The colour scheme you decide to use in your home can drastically affect the look, feel and style of your home. It can also affect those all-important first impressions on potential buyers, not to mention the mood and character of your environment whilst you are still living there.
Colour can elicit a highly personal response in potential buyers given that we all have different experiences and associations with certain colours. For example, a favourite colour as a child, or one associated with stress such as a hospital stay, or even your childhood bedroom decor will be different for every individual.
Here are some things to consider when choosing a colour scheme:
Choosing your colours
The most important thing to consider is the colour you are most attracted to, as it’s important that you love the space you’re in. Once you have decided on a colour palette that appeals to you, you can play around with the intensity of those colours by making them lighter, darker or more muted.
When choosing colours, think about the environment in which you live. Are you in a rural location close to lots of greenery, near to the beach, in an urban town or city or in an historical location? You can then decide if you want to tie-in the colours in the external environment with your room to give a cohesive look and to ensure your home looks like it belongs in the environment it’s located in.
It’s important to assess the amount of natural light that is available in the room and how paint can affect the light reflection. If your room gets little natural light you need to consider brighter colours to create more a sense of space, and if the room is large and bathed in natural light you could be bolder and go for deeper hues.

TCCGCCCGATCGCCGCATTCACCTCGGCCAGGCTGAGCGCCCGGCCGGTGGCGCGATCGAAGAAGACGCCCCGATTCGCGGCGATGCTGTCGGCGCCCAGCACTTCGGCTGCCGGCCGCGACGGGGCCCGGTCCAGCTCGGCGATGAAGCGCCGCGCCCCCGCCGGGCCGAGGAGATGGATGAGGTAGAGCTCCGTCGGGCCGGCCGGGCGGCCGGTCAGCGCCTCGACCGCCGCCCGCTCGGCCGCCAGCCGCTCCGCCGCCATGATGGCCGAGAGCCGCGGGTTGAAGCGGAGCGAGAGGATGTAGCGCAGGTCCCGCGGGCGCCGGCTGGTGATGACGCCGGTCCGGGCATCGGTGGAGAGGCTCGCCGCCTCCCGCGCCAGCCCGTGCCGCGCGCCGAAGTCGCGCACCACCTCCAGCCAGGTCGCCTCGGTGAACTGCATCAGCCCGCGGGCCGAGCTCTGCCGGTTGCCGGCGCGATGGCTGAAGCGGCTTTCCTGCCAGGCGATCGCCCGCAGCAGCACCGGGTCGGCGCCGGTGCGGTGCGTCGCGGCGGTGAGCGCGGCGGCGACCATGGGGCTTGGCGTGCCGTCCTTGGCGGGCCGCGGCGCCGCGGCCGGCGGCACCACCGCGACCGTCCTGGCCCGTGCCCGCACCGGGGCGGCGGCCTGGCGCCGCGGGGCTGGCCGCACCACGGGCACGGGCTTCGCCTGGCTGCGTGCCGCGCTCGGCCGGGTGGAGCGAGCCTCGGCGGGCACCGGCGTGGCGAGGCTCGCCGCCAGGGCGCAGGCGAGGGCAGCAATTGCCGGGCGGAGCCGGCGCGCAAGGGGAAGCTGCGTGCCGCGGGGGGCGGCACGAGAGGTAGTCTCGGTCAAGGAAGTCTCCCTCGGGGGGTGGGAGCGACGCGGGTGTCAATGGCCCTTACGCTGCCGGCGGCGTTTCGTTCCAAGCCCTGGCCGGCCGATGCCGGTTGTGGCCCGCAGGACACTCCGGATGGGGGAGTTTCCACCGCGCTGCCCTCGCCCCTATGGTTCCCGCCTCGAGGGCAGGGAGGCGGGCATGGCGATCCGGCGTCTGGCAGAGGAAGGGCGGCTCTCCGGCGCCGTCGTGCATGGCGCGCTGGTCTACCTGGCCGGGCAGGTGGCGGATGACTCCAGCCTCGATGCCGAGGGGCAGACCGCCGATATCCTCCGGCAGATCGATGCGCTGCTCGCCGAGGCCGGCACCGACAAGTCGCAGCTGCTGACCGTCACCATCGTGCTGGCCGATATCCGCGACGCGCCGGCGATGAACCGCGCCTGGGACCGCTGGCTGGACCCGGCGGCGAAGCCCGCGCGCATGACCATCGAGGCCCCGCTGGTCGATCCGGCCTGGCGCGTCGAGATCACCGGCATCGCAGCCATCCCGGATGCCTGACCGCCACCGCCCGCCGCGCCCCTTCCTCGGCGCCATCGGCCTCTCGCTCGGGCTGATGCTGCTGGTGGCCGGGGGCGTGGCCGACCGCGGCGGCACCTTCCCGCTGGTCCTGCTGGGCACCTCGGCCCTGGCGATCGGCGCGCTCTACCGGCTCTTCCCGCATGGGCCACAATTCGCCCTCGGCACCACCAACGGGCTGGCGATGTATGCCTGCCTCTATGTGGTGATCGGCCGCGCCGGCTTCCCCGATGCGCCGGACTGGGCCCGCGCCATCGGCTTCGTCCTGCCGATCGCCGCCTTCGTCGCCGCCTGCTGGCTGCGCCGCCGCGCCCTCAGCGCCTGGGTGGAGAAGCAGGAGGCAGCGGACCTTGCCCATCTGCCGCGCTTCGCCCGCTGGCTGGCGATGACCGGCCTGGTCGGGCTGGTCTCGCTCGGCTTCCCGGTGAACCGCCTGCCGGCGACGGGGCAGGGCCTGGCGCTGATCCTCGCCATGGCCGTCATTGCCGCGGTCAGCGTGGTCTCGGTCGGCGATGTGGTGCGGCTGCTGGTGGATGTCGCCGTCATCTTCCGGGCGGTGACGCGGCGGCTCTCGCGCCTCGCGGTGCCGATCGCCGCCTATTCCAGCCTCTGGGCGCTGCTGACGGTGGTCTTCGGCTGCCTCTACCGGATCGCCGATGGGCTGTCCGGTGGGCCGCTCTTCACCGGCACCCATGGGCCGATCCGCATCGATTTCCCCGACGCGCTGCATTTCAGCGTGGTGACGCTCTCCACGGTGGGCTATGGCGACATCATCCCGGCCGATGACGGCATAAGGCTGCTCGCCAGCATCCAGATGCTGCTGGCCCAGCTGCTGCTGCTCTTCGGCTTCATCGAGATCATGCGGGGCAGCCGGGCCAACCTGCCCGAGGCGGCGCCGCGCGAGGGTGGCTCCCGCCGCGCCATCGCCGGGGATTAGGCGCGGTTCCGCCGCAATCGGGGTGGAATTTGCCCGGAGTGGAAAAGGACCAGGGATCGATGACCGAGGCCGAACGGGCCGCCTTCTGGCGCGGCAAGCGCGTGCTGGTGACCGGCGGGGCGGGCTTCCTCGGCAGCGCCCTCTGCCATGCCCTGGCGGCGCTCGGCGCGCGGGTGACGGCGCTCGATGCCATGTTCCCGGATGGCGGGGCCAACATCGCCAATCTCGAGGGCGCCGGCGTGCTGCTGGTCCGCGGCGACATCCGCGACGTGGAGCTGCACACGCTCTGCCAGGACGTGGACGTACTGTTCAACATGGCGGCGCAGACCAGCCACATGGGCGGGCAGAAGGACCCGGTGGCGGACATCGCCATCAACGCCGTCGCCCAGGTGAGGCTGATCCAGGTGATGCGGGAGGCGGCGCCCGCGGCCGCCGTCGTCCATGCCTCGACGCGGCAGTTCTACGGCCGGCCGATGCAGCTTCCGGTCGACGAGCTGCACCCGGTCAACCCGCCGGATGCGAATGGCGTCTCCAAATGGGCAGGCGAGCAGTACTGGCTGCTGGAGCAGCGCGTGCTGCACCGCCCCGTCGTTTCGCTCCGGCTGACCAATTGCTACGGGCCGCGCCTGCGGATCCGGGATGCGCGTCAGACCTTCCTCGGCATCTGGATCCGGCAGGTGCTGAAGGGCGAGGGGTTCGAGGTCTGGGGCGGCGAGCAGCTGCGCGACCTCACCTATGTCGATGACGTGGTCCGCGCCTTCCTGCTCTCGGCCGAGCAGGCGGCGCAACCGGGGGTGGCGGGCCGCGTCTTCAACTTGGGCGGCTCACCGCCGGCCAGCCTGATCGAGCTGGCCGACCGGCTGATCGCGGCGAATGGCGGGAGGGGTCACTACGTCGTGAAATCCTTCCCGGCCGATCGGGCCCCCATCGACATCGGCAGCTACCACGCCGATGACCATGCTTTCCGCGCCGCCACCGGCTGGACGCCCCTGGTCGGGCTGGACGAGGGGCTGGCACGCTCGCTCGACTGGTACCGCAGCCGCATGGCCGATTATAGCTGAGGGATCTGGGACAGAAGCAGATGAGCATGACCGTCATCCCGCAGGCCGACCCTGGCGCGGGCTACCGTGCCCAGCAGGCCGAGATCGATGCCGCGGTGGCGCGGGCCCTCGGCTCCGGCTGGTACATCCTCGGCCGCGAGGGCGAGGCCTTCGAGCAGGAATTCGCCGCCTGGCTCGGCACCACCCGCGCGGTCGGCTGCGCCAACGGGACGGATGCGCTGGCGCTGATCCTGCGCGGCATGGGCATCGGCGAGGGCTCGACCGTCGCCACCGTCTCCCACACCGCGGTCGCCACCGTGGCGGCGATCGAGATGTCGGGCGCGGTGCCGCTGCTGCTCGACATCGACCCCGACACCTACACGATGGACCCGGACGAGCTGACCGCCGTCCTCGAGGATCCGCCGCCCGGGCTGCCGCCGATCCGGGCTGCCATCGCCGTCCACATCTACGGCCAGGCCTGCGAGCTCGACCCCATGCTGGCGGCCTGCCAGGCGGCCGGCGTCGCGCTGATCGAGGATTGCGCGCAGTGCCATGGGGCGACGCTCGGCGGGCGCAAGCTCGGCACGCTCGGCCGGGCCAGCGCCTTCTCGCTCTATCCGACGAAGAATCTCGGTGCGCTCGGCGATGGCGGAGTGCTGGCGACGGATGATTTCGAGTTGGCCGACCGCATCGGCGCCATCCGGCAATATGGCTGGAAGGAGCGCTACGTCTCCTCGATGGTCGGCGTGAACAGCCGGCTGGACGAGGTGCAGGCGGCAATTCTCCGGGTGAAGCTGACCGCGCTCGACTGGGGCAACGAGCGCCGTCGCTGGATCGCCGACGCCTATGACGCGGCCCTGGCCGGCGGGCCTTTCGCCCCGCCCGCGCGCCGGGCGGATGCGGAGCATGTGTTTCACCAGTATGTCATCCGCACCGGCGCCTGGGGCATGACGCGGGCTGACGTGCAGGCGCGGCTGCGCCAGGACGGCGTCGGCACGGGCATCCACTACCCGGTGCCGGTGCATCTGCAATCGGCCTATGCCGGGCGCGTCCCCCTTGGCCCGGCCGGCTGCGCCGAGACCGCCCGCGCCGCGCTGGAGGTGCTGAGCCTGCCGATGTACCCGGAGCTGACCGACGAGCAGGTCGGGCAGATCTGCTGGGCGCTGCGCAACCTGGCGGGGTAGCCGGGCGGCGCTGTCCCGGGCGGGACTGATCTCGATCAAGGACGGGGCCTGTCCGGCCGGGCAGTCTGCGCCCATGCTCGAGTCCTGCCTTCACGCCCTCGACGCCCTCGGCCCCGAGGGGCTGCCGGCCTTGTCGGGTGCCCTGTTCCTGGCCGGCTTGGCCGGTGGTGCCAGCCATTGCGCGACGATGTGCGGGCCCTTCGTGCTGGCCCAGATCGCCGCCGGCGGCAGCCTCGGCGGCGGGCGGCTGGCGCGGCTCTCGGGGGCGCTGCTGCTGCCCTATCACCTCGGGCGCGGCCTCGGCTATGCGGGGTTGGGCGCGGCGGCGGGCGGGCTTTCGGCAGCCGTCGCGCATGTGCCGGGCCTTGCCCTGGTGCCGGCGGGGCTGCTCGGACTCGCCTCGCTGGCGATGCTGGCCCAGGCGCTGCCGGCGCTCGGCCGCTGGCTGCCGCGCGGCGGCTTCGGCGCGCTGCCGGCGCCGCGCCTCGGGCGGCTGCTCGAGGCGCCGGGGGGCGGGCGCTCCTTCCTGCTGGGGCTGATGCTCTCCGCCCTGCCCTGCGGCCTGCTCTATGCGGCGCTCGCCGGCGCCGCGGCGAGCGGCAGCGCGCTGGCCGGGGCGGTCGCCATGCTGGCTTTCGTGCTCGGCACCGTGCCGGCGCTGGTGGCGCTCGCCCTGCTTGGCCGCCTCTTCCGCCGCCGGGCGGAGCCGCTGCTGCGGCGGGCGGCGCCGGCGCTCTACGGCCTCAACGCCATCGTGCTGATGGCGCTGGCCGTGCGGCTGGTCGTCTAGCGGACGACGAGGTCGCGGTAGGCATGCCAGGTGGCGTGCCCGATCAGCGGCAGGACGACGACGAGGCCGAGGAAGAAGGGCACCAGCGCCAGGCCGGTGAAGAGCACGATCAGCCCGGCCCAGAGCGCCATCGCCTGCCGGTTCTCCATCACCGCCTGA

Avoid bright white as the glare can be harsh on the eyes, so it’s worth trying to find out the light reflective value (LRV) from the paint manufacturer as this measures how much light will be reflected by any colour. Choose 60% or lower.
Finding the right shade
Remember that even though a colour may seem dark on a small area used as a swatch, it won’t appear the same way once the whole room has been painted.
To test the colour in your room before committing to an entire wall, apply a five-inch vertical brushstroke from floor to ceiling with any trim colours next to it on one side. Then stand back and using your arms to block the original colour from view. This is the most accurate way to gauge the overall effect of a paint colour.
Using colour as an accent
You may not want to commit to one colour, which is where you can use colour as an accent. This will allow you to choose a bold colour without overwhelming the décor. You can do this by painting one wall, the window trim or even a piece of furniture. You can also tie in the colour with soft furnishings, flowers and pieces of art. Alternatively look for wallpaper that incorporates your chosen colours within a pattern for a subtler effect. If you would like a bold colour in the kitchen, perhaps choose a colourful cupboard door or splash back whilst keeping the rest of the room neutral and tie it all in with your kitchen gadgets and utensils.
Look at Houzz and Pinterest for some ideas of colour schemes and the hues can be used in unique ways and to put together a colour palette that appeals to you and hopefully your potential buyers!
Clyde Property is a leading independent, multiple award winning estate and letting agent with more than 30 years’ experience in selling and letting property in Scotland. Just calltoday, for friendly, impartial advice on finding your next dream home.